The search identified 29 prospective studies from America, Japan, China and some European countries. The dose–response relationships showed that compared to non-drinkers, low consumption (<11 g/day) of alcohol could reduce the risk of cognitive deficits or only dementias, but there was no significant effect of heavier drinking (>11 g/day). Low consumption of coffee reduced the risk of any cognitive deficit (<2.8 cups/day) or dementia (<2.3 cups/day). Green tea consumption was a significant protective factor for cognitive health (relative risk, 0.94; 95% confidence intervals, 0.92–0.97), with one cup of tea per day brings a 6% reduction in risk of cognitive deficits.
Light consumption of alcohol (<11 g/day) and coffee (<2.8 cups/day) was associated with reduced risk of cognitive deficits. Cognitive benefits of green tea consumption increased with the daily consumption.
The coronavirus disease 2019 (COVID-19) pandemic represents an unprecedented threat to mental health. Herein, we assessed the impact of COVID-19 on subthreshold depressive symptoms and identified potential mitigating factors.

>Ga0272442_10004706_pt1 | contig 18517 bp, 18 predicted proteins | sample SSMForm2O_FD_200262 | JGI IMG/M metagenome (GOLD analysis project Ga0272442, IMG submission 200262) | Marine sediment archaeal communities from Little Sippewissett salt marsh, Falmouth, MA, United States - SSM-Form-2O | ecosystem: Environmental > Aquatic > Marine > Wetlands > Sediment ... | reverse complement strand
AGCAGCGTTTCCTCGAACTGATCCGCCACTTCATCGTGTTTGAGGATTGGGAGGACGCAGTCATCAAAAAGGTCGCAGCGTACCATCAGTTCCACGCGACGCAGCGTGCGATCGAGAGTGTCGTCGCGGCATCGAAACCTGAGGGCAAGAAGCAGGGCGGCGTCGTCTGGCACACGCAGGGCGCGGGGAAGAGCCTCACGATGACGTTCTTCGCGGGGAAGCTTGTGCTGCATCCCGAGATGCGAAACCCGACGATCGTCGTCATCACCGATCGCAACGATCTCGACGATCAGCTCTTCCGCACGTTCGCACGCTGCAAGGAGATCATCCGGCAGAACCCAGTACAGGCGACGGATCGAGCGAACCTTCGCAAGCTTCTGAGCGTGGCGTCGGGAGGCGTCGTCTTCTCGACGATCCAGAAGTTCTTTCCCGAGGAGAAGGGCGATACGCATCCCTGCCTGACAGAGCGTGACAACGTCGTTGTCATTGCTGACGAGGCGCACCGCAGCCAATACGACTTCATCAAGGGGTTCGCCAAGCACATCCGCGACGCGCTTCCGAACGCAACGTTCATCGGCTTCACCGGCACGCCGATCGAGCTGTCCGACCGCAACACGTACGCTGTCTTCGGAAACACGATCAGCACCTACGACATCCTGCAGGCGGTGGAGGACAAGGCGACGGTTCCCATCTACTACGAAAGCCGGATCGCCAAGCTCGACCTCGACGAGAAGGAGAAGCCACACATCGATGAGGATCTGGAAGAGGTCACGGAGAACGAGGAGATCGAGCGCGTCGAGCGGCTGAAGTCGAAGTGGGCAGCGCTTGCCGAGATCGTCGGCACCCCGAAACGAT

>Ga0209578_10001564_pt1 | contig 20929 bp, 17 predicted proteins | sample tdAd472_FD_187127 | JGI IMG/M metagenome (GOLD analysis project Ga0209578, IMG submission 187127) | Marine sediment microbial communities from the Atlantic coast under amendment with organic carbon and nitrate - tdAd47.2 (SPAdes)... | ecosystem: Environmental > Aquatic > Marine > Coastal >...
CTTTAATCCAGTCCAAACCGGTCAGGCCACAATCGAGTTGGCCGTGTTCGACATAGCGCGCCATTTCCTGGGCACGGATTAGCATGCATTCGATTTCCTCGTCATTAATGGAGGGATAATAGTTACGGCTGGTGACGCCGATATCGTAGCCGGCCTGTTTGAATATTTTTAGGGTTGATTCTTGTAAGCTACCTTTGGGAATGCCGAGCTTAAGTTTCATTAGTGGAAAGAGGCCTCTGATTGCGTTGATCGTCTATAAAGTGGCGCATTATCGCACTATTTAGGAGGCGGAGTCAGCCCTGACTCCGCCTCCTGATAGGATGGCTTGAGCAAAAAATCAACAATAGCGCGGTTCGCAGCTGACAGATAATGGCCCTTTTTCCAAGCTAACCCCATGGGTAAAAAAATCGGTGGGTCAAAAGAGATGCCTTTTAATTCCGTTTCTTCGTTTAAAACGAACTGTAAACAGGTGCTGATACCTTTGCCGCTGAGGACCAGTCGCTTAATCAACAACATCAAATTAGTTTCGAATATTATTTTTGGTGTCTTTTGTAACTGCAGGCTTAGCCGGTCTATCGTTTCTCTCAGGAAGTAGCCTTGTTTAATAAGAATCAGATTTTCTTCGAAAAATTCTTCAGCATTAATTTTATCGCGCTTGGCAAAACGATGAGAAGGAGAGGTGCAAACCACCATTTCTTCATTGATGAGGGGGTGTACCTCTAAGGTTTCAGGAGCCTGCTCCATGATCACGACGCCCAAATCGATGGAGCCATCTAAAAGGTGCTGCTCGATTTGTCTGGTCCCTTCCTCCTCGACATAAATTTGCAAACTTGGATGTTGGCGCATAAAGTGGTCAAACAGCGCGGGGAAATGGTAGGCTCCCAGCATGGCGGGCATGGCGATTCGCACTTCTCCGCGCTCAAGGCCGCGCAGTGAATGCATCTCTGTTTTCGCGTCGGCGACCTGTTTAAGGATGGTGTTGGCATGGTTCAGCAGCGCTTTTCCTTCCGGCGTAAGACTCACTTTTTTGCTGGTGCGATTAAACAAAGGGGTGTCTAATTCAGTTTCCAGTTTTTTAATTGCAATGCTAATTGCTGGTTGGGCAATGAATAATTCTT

Participants were from Depression Cohort in China (ChiCTR registry number 1900022145). Adults (n = 1722) with subthreshold depressive symptoms were enrolled between March and October 2019 in a 6-month, community-based interventional study that aimed to prevent clinical depression using psychoeducation. A total of 1506 participants completed the study in Shenzhen, China: 726 participants, who completed the study between March 2019 and January 2020 (i.e. before COVID-19), comprised the ‘wave 1’ group; 780 participants, who were enrolled before COVID-19 and completed the 6-month endpoint assessment during COVID-19, comprised ‘wave 2’. Symptoms of depression, anxiety and insomnia were assessed at baseline and endpoint (i.e. 6-month follow-up) using the Patient Health Questionnaire-9 (PHQ-9), Generalised Anxiety Disorder-7 (GAD-7) and Insomnia Severity Index (ISI), respectively. Measures of resilience and regular exercise were assessed at baseline. We compared the mental health outcomes between wave 1 and wave 2 groups. We additionally investigated how mental health outcomes changed across disparate stages of the COVID-19 pandemic in China, i.e. peak (7–13 February), post-peak (14–27 February), remission plateau (28 February−present).